Macon to pay off Parker Meadows loan
With an unexpected increase in sales tax revenue, Macon County commissioners voted in favor of paying off a $5 million loan early for the Parker Meadows Sports Complex project.
At the advisement of Commission Chairman Kevin Corbin, the county will go ahead and pay off the $1.35 million remaining on the loan, which will save the county about $200,000 in interest.
County Manager Derek Roland only budgeted a 1 percent sales tax increase into the 2016-17 county budget, but Corbin said the county has seen a 6 percent increase in sales tax that could be attributed to the number of people visiting the county for sports tournaments held at Parker Meadows.
“Parker Meadows is a big contributor to that increase — half a million dollars a year or maybe more,” Corbin said. “Parker Meadows has essentially paid for itself and paying it off frees up $200,000 in the budget — we can reduce the budget by $200,000 or allocate it to something else that needs to happen.”
The 48-acre sports complex project was several years in the making and cost big bucks to complete. The land alone cost the county $550,000, and the original $3 million estimated construction cost continued to rise as unexpected obstacles kept popping up.
The project almost didn’t happen with a 3-to-2 vote split vote on the board of commissioners in early 2014. Commissioner Paul Higdon and former commissioner Ron Haven weren’t convinced it was the best time to build, but the payoff has been quicker than expected. The ballpark has only been in operation for a little over a year and has already shown it can support itself.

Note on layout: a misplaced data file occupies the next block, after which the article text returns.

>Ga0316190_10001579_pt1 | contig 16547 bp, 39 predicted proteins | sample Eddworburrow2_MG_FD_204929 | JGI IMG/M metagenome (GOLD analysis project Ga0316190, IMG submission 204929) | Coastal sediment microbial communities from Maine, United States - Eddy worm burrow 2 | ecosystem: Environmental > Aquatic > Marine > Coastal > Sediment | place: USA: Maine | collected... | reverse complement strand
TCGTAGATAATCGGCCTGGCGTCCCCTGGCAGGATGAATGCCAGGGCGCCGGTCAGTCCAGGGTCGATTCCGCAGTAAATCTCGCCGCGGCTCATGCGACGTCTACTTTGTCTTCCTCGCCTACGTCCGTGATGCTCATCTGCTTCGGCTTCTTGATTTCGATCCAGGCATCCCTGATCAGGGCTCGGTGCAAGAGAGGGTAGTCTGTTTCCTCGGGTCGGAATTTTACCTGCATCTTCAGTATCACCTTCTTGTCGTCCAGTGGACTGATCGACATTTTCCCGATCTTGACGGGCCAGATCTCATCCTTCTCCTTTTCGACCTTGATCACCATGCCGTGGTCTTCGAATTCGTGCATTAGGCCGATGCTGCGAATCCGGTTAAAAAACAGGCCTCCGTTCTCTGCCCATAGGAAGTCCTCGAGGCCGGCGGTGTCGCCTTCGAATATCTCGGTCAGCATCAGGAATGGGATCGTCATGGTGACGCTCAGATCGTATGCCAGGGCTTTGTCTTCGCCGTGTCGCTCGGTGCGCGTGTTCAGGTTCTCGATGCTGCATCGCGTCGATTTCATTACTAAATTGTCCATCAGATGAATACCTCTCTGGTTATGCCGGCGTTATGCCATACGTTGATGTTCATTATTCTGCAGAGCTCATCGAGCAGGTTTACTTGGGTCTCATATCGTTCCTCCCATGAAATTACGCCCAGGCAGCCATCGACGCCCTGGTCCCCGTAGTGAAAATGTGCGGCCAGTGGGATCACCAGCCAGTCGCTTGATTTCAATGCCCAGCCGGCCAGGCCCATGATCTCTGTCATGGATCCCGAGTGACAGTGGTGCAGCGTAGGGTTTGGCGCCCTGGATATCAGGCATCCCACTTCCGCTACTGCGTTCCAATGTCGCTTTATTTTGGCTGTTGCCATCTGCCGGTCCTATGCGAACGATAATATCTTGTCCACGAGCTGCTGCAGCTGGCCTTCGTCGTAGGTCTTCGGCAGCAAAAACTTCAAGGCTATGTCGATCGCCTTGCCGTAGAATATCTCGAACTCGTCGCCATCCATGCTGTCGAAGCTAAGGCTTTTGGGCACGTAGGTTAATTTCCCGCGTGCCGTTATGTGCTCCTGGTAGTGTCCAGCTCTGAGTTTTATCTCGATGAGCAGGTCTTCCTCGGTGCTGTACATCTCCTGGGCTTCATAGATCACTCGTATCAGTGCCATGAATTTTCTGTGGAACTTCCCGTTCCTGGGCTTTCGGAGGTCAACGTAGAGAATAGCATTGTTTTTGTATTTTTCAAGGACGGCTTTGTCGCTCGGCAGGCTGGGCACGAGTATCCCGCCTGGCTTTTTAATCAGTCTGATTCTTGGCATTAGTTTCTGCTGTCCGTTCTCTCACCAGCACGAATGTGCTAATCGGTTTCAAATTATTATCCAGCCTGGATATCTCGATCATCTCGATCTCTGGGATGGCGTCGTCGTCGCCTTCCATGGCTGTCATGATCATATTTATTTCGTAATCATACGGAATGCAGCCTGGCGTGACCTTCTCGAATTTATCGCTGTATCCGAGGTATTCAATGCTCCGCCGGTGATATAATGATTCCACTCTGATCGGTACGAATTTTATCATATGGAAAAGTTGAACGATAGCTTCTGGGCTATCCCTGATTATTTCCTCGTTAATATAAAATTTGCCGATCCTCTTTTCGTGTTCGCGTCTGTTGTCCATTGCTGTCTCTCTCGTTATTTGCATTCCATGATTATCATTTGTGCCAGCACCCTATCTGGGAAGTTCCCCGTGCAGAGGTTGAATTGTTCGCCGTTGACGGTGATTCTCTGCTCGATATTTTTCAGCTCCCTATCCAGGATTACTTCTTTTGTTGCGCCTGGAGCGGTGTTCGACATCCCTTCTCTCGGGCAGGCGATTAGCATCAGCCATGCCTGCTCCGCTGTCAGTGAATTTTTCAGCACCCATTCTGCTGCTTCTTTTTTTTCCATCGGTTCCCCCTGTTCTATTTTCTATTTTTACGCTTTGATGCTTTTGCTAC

Since the 6 percent sales tax increase wasn’t accounted for in the budget, that additional revenue would go into the county’s fund balance if commissioners didn’t want to pay the loan off early. Corbin said the county already has a very healthy fund balance and didn’t need to add more to it this year. The fund balance as of June 30, 2015, was $17.8 million and that increased to $21 million June 30, 2016. That equates to about 48 percent of the county’s overall budget — well above what the state requires local governments to keep in a fund balance.
“We’ll still have a higher fund balance than we did a year ago — $2.5 million higher,” Corbin said. “What it amounts to is we’re in very good shape financially.”
Commissioner Jimmy Tate agreed. His motion to pay off the loan early was approved unanimously.